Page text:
Utrecht History, Netherlands
Utrecht History – The Religious City
Although Utrecht was a Roman settlement of fairly great importance as it constituted the northern border of the Holy Roman Empire, the city and its fortifications were abandoned with the Roman retreat and very little is known about Utrecht until the mid 7th century. This is when English and Irish missionaries came to the territory to convert the Frisians and there was an appointed leader who is considered the first archbishop of Utrecht, Willibrordus. From this moment on Utrecht started establishing its central position in the Netherlands’ religious administrative system and the most notable event in this ascent is the naming of Adriaan Florenszoon Boeyens as pope in 1522. No other non-Italian was named in this function until John Paul II. The highly religious atmosphere in the city became visible through the churches and monasteries that started being built, some of which are still there today and make very important tourist destinations.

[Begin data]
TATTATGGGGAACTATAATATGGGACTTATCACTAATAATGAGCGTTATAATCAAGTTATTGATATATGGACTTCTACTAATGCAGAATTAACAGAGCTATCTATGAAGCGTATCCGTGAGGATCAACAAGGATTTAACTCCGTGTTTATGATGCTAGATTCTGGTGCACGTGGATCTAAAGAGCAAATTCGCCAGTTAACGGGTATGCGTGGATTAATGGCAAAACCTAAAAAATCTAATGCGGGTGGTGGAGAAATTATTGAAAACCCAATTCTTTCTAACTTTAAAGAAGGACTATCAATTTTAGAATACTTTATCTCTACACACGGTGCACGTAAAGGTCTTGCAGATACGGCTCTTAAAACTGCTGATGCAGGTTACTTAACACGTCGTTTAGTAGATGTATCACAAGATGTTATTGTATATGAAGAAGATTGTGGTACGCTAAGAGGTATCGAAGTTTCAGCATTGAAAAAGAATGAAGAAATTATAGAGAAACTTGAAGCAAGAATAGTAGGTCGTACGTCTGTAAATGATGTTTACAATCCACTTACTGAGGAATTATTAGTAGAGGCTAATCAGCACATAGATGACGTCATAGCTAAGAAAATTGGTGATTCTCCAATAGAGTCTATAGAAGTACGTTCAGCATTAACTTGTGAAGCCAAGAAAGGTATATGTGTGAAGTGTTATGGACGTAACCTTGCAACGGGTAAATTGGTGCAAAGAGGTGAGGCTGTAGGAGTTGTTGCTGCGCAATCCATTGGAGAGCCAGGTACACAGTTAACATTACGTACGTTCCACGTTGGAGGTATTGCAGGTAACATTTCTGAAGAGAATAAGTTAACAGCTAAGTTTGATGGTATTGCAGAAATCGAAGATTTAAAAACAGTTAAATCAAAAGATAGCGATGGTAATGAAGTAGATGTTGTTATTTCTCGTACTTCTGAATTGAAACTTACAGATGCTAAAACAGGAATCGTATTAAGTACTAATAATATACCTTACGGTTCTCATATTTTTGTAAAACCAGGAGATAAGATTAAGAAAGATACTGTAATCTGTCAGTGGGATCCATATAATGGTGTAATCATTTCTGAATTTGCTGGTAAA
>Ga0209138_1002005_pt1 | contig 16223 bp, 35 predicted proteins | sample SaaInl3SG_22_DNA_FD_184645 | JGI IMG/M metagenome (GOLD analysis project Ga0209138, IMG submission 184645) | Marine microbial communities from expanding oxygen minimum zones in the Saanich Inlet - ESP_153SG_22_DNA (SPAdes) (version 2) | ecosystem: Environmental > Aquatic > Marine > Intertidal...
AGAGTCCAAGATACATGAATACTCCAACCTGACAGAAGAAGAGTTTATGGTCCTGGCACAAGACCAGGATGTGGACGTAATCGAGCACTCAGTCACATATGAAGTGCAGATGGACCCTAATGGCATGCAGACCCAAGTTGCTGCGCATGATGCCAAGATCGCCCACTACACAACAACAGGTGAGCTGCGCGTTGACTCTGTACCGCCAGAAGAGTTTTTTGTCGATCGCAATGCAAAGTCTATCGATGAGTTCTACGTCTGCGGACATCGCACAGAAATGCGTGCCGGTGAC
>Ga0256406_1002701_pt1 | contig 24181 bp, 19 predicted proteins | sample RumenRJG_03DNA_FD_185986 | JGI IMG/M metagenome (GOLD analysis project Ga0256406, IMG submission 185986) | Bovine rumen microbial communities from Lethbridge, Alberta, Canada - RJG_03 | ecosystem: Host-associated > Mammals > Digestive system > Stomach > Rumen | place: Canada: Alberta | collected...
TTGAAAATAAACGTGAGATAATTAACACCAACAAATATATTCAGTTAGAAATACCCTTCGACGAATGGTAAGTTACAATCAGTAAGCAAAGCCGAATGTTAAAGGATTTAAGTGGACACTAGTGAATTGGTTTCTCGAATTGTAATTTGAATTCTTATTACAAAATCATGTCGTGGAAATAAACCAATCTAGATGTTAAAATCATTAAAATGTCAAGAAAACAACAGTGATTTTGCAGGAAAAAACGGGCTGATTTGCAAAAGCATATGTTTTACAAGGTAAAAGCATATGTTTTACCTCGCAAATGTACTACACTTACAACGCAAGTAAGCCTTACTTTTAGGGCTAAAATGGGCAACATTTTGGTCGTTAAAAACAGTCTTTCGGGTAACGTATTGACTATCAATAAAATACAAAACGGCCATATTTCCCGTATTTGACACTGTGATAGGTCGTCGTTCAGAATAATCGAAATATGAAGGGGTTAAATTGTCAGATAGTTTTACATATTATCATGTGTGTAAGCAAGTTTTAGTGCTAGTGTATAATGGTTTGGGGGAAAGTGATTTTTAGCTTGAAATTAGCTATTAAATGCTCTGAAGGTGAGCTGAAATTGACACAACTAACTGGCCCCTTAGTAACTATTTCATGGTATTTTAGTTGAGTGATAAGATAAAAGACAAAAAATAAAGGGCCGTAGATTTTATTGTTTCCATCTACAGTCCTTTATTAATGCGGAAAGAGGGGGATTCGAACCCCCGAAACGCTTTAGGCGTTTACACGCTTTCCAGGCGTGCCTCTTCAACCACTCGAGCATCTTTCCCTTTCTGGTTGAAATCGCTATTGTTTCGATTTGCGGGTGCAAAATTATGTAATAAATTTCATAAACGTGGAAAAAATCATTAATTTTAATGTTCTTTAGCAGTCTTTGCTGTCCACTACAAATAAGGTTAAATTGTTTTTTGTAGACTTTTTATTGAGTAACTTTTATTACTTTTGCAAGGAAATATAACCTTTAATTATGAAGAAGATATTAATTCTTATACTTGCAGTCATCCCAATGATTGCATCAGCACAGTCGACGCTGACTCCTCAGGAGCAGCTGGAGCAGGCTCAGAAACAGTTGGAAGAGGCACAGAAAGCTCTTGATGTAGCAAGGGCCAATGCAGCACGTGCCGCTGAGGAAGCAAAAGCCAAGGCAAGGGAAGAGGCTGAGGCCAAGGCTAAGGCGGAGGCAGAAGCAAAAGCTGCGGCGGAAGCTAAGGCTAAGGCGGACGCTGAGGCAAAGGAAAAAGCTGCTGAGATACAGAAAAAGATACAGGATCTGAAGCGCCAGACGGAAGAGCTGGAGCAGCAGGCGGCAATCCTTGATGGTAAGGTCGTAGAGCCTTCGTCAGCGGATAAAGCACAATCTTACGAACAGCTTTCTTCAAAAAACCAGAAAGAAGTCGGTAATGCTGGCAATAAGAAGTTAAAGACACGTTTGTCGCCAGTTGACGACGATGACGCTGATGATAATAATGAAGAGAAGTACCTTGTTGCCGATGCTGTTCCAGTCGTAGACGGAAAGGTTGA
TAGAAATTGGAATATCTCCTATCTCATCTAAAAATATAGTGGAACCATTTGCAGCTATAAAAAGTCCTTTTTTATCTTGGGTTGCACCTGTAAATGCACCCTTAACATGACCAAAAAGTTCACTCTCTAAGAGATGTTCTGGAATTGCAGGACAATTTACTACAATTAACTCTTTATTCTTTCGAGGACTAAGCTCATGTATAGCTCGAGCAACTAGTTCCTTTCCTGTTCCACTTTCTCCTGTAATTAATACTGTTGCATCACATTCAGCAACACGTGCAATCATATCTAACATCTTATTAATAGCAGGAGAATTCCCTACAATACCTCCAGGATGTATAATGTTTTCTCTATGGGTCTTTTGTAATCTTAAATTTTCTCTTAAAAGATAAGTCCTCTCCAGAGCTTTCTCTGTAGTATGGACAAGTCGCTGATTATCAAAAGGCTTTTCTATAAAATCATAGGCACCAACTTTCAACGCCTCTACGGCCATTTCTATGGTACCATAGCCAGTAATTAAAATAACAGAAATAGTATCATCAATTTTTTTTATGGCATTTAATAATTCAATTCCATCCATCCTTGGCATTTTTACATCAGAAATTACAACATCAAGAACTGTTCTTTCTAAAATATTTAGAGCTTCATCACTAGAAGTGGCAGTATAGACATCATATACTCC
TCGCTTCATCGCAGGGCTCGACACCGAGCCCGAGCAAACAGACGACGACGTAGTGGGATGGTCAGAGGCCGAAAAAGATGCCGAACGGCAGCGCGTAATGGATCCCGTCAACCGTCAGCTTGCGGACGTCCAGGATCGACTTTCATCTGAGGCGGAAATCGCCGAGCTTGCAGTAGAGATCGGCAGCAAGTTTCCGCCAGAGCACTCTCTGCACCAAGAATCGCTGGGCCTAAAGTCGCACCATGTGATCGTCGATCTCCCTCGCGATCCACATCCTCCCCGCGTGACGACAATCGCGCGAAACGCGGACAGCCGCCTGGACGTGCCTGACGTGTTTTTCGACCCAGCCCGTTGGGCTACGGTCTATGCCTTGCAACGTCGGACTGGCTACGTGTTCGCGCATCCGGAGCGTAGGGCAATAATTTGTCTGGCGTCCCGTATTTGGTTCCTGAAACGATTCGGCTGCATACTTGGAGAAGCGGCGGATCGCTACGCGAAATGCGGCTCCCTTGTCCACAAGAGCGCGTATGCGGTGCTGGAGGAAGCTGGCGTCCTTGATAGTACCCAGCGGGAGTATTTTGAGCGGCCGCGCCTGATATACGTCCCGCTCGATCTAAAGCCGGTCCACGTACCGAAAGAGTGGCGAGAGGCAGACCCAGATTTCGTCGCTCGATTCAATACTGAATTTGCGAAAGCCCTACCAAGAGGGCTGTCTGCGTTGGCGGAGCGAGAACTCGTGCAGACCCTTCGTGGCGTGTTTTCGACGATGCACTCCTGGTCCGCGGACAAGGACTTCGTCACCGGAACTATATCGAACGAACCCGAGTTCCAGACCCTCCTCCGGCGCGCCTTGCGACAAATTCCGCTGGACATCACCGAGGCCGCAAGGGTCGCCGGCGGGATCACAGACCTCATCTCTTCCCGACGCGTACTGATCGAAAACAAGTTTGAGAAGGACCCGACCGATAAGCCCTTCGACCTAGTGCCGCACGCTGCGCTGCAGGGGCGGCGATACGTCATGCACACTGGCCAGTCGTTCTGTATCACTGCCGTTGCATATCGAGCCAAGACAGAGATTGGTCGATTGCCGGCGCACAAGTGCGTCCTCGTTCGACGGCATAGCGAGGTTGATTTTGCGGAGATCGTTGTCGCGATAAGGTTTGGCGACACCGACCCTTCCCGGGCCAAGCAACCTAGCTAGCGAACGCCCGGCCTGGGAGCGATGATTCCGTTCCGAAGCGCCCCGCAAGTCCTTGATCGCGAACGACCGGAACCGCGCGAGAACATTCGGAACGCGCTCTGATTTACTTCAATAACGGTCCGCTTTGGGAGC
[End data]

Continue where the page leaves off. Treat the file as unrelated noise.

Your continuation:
Utrecht History – The Inner Harbor
The city soon became a very important trade and commercial centre due to its canal system and the unique way in which the locals worked with it. 1122 is a notable year in Utrecht’s history, as it is when the city gained its rights and independence and started building wharfs that functioned as an inner city harbor system. They used some special cellars as storage rooms and built houses upon them, a unique structure which is still visible today and you can visit some of the old cellars which could be reached directly from the waterfront.
Utrecht History – 20th Century Modernization
In the 16th and 17th century Utrecht went through very hard times, as it had to defend itself, as the rest of the Low Countries, against the Spanish and the French. During this period the city pretty much lost all its defenses and only started gaining some privileges back when the first railway track connecting Utrecht to Amsterdam was built. In 1853 Utrecht got back its archbishop seat and the city became a Catholic centre once more. At the beginning of the 20th century there were massive changes in Utrecht’s history, as there were residential and business areas that were just emerging and they soon changed the town’s appearance. After WWII a massive project of modernization similar to that in Rotterdam started and shopping malls, new neighborhoods, even the area surrounding the central station were built, rebuilt and taken to the newest technological and aesthetic standards.
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